Complementary and Alternative Medicine Use in the 1990s

Key Points

• Almost 40% of U.S. adults and 12% of children use CAM therapies.

• The number of adult Americans using CAM rose by 38% between 1990 and 1997 and has remained stable between 2002 and 2007.

• CAM is used more by women, by those with higher levels of education and income, and by those who were recently hospitalized.

• Most patients do not disclose CAM use to their physicians.

• Most patients use CAM and conventional care together.

The first major study of CAM use in the United States was conducted in 1990 by David Eisenberg and colleagues (1993), who published a landmark paper in the New England Journal of Medicine. Serving as a wake-up call to conventional medicine, the data from this national telephone survey of 1539 English-speaking adults estimated that one of three Americans (34%) had used a CAM therapy in the prior year. The study estimated that those using CAM had made 425 million visits to complementary medicine practitioners—more than all office visits to primary care

Table 11-1 Important Events in Complementary and Integrative Medicine




American Holistic Medical Association is founded.


American Holistic Nurses Association is founded.


U.S. Office of Alternative Medicine (OAM) is established.


U.S. Food and Drug Administration (FDA) approves acupuncture needles for use by licensed practitioners.


National Center for Complementary and Alternative Medicine (NCCAM) is established, replacing OAM..


Consortium of Academic Health Centers for Integrative Medicine (CAHCIM) is formed in response to increasing public interest in complementary and alternative medicine (CAM) and grows to 46 members by 2010.


American Board of Medical Acupuncture is established, with a certifying examination for physicians to demonstrate proficiency in the specialty of medical acupuncture.


President Clinton appoints James S. Gordon, MD, to chair the first White House Commission on Complementary and Alternative Medicine Policy (WHCCAMP).


WHCCAMP submits final report with administrative and legislative recommendations for maximizing the benefits of CAM for all Americans.


Institute of Medicine (IOM) releases report on CAM in the United States.

NCCAM releases 5-year strategic plan.


CAHCIM sponsors the first North American Research Conference on Complementary and Integrative Medicine.


IOM Summit on Integrative Medicine and the Health of the Public.

CAHCIM sponsors a second research conference. NCCAM prepares its third strategic plan.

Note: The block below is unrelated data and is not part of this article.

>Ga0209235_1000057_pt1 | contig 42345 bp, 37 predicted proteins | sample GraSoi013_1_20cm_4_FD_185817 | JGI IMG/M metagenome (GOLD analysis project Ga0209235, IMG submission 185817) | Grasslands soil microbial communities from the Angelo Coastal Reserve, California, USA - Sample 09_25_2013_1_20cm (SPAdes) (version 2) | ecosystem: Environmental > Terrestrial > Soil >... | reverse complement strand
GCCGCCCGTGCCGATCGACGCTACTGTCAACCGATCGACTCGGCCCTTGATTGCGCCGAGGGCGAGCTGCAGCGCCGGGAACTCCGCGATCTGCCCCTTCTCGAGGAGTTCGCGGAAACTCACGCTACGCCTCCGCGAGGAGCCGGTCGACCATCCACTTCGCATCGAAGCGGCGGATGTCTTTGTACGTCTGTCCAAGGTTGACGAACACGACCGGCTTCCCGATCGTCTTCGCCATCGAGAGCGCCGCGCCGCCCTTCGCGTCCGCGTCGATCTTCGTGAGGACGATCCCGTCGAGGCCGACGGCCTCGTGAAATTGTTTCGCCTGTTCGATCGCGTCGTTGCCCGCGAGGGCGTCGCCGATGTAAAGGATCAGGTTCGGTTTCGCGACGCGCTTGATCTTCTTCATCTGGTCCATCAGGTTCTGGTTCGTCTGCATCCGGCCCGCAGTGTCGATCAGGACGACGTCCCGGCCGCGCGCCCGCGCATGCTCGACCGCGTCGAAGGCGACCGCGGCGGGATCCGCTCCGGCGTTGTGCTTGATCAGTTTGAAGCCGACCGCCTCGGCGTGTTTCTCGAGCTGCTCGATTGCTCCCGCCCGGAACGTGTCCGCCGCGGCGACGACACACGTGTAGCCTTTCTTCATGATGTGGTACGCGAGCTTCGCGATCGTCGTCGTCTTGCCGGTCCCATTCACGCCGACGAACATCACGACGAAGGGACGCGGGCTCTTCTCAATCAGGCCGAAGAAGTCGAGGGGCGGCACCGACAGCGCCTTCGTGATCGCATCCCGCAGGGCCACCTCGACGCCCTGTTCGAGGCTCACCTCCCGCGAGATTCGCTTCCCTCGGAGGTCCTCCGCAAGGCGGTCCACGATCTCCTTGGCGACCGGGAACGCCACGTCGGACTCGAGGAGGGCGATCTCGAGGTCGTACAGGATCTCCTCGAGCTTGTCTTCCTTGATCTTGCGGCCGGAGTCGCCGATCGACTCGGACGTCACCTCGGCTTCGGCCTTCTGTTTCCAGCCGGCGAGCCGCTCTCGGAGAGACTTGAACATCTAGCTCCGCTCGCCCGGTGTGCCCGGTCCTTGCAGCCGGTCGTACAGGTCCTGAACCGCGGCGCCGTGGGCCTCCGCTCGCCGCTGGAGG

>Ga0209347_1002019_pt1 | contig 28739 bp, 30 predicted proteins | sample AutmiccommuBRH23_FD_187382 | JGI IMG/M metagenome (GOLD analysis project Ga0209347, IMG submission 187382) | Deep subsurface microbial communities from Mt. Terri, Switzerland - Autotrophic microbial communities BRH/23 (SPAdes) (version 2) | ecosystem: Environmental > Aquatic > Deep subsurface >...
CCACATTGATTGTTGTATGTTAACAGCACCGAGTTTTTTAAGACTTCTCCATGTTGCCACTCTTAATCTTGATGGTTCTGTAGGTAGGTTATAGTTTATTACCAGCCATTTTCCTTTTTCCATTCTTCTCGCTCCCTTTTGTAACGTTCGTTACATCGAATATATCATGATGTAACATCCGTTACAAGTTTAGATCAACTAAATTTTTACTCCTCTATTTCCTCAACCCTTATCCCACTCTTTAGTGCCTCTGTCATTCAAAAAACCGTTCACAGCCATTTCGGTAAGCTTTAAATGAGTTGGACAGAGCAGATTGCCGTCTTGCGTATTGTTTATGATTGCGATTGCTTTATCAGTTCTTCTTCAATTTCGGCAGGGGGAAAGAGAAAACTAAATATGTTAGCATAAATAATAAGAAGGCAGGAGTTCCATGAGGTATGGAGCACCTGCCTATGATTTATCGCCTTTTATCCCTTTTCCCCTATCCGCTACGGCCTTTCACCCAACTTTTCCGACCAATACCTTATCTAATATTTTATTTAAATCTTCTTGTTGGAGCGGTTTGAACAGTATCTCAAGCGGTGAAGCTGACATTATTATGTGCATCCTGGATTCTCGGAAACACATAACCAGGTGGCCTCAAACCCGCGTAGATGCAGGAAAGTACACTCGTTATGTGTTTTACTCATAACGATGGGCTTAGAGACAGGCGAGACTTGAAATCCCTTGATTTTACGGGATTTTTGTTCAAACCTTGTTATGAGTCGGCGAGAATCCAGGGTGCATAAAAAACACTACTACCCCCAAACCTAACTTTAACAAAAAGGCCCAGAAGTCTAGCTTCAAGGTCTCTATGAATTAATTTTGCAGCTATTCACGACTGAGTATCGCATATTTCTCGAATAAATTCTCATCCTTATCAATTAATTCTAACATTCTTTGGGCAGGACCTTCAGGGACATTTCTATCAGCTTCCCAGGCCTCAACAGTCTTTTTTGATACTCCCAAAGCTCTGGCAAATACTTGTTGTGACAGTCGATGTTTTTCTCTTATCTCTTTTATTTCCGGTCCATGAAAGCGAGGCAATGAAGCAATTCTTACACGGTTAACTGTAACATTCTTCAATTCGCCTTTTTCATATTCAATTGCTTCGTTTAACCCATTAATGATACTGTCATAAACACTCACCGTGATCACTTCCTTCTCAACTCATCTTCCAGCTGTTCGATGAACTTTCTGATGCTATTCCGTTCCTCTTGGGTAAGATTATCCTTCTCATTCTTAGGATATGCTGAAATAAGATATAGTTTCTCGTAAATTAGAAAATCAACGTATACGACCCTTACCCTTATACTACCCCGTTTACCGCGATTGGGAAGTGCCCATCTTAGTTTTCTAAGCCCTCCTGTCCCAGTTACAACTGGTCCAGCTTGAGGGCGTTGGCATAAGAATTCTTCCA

physicians in that same time frame! The out-of-pocket costs for these CAM services were approximately $14 billion a year. The striking statistics alerted mainstream medicine and prompted further inquiry into the growing phenomenon of the public's use of CAM.

In 1997, Eisenberg and colleagues conducted a follow-up to the 1990 study, again using a national telephone survey of English-speaking adults (2055). The findings, published in the Journal of the American Medical Association in 1998, showed that the number of Americans using CAM rose by 38% (60 to 83 million) and that visits to CAM practitioners increased from an estimated 427 million to 629 million. Overall, 42% of Americans were estimated to be using at least one CAM therapy in the prior 12 months. With regard to costs, conservative estimates put expenditures for CAM professional services at $21.2 billion, with approximately $12.2 billion paid as out-of-pocket expenses (Eisenberg et al., 1998).

Most concerning was the finding that although CAM use had increased over the 7-year period, the number of patients informing their doctors of such use had not changed— approximately 60% to 70% of CAM users in 1990 and 1997 did not discuss their use of CAM with their physicians. Lack of communication was noted again in a 2006 NCCAM/ American Association of Retired Persons (AARP) survey of adults 50 or older revealing only one-third of CAM users had talked to their physicians about their CAM use (AARP, 2007). Given this fact and the potential for untoward side effects, it is essential that physicians and all other health professionals ask patients about their use of CAM. In addition to NCCAM's "Time to Talk" campaign, several approaches have been suggested (Eisenberg, 1997); Table 11-2 lists an ABC format especially useful for the busy clinician (Sierpina, 2001).

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